Since it’s creation in the 1920s, Pilates has been used around the world to increase muscle strength and tone, improve flexibility and posture and lose weight. However more research is suggesting that Pilates also has a wide range of mental health benefits. Let’s look at some of the ways that Pilates has the potential to help improve mental health.
Using the Breath to Find Mindfulness in Movement
Breath is one of the most powerful tools in calming the mind and is utilized in a wide range of mental health practices from yoga to mindfulness to the Alexander technique. Every Pilates exercise involves a particular breathing pattern which improves the effectiveness of the exercise, helps to supply oxygen to the muscles, removes waste products and prevents you from holding your breath. In focusing on your breath, the brain is not able to compile that “to do” list or focus on the afternoon schedule of picking up the kids, getting to swimming practice or what to have for dinner! Instead, Pilates directs your focus inward for the duration of the class, focusing on the present, feeling the muscles work and reconnecting with your body.
Stress Management and Relaxation
Pilates is also used widely as a way to reduce and cope with stress. Exercise can decrease ‘stress hormones’ like cortisol, and increase endorphins, your body’s ‘feel-good’ chemicals, giving your mood a natural boost. As a form of exercise, Pilates may also improve your ability to respond to and cope with stress, enhancing your stress resilience.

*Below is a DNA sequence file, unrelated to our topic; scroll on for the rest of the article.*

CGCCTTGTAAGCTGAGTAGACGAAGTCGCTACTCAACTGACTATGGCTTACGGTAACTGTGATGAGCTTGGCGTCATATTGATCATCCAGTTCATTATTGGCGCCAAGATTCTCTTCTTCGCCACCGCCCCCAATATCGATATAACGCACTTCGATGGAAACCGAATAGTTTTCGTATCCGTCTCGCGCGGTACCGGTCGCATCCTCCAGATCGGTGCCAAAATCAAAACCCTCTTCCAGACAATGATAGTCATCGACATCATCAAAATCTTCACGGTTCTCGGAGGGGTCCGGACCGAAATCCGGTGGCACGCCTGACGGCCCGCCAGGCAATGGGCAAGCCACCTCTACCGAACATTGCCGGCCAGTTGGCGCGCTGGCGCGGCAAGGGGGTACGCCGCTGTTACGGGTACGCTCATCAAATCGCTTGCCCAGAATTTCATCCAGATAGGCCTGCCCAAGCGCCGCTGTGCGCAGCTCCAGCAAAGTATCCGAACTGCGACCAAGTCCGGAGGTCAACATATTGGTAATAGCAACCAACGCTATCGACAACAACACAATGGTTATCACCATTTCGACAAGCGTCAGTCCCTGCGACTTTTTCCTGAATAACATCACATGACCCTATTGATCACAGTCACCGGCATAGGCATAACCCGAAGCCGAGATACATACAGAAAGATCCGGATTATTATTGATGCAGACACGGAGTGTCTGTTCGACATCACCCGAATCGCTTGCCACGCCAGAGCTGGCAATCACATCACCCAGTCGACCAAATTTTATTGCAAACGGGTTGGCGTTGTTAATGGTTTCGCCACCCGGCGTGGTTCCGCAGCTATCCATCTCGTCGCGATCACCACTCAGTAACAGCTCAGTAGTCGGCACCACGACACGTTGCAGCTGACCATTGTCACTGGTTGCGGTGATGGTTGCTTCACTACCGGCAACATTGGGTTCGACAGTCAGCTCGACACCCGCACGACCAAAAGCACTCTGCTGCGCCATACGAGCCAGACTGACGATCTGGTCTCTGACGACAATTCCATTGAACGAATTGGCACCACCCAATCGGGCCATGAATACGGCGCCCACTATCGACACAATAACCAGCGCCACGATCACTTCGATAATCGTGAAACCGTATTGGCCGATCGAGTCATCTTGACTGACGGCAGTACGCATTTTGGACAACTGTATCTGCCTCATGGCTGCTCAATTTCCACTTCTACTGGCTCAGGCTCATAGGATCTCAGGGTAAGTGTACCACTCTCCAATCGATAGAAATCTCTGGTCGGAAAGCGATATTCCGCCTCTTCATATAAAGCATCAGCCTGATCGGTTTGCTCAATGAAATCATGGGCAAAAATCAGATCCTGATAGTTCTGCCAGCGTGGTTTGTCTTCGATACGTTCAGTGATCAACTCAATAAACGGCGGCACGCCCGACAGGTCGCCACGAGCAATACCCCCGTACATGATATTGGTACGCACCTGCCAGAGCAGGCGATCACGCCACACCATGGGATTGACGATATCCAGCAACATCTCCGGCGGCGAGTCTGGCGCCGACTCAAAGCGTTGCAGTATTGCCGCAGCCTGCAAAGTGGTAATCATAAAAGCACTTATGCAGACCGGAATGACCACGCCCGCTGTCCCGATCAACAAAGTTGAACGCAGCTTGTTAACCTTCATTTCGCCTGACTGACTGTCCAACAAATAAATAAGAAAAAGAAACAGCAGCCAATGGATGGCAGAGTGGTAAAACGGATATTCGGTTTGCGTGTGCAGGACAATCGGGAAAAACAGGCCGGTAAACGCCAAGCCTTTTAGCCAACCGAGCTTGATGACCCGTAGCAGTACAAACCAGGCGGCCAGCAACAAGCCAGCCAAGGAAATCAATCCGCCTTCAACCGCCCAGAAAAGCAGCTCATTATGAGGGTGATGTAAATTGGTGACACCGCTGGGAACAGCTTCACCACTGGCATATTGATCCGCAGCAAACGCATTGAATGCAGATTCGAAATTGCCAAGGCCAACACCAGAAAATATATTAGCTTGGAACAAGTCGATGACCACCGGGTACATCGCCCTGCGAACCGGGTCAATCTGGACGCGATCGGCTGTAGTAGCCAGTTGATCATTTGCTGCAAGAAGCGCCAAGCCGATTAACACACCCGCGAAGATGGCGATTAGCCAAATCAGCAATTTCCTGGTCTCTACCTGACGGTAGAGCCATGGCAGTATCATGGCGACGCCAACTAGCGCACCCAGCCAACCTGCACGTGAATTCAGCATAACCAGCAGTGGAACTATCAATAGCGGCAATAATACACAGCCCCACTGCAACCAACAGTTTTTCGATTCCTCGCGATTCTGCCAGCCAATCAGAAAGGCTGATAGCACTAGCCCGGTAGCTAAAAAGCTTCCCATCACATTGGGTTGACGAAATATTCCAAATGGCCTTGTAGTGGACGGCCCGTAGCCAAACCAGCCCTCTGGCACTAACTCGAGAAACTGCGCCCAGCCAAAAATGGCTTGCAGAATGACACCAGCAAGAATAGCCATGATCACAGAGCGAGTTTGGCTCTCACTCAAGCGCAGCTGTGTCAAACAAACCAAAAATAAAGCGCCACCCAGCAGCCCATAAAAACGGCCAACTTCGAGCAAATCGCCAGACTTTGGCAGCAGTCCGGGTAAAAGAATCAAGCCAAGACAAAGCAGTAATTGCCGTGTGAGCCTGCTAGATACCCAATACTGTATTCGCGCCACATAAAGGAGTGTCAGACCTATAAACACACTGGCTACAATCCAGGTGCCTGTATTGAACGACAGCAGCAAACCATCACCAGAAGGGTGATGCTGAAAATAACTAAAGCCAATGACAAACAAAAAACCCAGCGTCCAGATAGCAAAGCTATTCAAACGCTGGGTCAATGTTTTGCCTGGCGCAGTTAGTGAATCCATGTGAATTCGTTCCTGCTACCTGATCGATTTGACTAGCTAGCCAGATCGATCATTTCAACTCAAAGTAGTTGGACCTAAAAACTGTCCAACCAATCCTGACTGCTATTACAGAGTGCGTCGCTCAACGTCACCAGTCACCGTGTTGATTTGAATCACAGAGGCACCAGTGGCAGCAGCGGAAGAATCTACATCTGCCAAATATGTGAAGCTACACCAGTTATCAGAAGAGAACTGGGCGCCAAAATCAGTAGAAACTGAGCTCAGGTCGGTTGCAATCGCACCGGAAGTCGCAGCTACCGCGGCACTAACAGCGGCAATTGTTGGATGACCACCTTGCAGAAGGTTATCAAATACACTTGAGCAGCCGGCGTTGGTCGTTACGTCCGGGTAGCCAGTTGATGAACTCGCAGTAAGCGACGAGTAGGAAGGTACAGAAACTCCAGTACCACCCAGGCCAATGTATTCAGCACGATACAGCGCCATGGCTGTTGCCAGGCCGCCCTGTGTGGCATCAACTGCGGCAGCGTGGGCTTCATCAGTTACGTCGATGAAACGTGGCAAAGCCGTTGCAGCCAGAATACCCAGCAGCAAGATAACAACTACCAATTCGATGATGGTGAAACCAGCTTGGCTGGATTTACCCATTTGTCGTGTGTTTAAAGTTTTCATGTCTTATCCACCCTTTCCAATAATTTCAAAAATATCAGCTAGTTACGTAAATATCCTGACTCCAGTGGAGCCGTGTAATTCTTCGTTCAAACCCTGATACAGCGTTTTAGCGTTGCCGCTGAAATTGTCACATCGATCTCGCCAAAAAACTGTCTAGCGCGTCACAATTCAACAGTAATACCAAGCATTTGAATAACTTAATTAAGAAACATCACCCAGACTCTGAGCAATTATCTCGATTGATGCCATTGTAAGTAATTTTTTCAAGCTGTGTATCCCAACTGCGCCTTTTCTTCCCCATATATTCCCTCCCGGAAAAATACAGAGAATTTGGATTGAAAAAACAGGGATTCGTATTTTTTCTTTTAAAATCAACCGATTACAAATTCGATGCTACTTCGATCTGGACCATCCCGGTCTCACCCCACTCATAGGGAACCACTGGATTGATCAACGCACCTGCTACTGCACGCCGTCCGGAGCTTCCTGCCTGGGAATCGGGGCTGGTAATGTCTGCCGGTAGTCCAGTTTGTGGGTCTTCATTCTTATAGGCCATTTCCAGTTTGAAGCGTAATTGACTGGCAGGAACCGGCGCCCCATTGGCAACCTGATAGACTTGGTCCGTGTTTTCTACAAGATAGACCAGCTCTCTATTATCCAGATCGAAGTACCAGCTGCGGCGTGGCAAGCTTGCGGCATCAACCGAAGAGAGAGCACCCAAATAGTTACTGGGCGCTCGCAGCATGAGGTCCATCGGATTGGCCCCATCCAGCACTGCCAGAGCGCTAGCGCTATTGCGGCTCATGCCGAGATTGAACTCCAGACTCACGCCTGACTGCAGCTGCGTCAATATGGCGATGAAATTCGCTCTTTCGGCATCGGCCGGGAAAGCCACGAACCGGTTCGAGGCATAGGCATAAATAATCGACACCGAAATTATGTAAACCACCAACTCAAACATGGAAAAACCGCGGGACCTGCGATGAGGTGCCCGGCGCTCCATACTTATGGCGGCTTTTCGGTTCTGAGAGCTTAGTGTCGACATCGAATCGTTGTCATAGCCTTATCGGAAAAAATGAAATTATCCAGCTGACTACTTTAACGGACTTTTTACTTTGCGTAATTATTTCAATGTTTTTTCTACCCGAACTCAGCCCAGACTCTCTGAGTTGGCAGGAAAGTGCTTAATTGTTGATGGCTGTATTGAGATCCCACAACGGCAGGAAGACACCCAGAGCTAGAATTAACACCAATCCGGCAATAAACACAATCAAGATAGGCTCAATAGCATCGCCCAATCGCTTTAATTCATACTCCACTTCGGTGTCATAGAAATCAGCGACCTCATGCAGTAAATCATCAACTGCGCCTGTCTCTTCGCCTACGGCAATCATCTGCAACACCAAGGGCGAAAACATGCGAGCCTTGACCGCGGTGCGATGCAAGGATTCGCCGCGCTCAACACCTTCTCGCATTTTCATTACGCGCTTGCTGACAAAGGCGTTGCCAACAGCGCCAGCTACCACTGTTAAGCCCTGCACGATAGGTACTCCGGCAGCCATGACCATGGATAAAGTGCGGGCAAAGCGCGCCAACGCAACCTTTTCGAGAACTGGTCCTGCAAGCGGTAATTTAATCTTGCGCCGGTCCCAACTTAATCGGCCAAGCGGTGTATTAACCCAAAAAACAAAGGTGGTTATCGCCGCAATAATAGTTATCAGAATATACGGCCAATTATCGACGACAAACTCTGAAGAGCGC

Improving Memory and Brain Training
When performing automated forms of exercise such as running on a treadmill, the body may be working but the brain is not actively engaged. This may lead to increased risk of injury and reduced exercise benefits. Pilates requires you to recruit both your body and mind simultaneously. When we learn a new exercise or modification, it challenges the brain to learn a new skill, keeping the mind engaged at all times.
In addition to this, Exercise pumps blood to the brain, which should make you think more clearly. It increases the size of the hippocampus, the part of the brain responsible for memory. It also increases the connections between the nerve cells in the brain. This improves your memory and helps protect your brain against injury and disease.
Follow Better Sleep Habits
One of the quickest ways to wear down a mind is through sleep deprivation. Adults who don’t wake up feeling refreshed each morning can suffer from a myriad of health complications, including a loss of critical thinking skills and memory. A lack of sleep also raises the levels of the stress hormone cortisol in the bloodstream, which can impact not only your mental wellbeing but also your physical health.
Practicing Pilates each day can help to relax both the mind and the body, making it easier to fall asleep at night. Staying active also improves the quality of sleep and REM cycles. With a longer night and a deeper sleep, you can focus better during the daytime and won’t have to worry about mental fatigue.
A Tool in Treating Depression or Anxiety
Most research on exercise and mental health focuses on the possible benefits for sufferers of depression. Pilates may assist in the treatment of depression and anxiety by offering an opportunity to socialize, changing the levels of chemicals in the brain (serotonin, cortisol and endorphins), providing a distraction from negative thoughts, releasing stress, enhancing mindfulness and helping to create a self-care routine.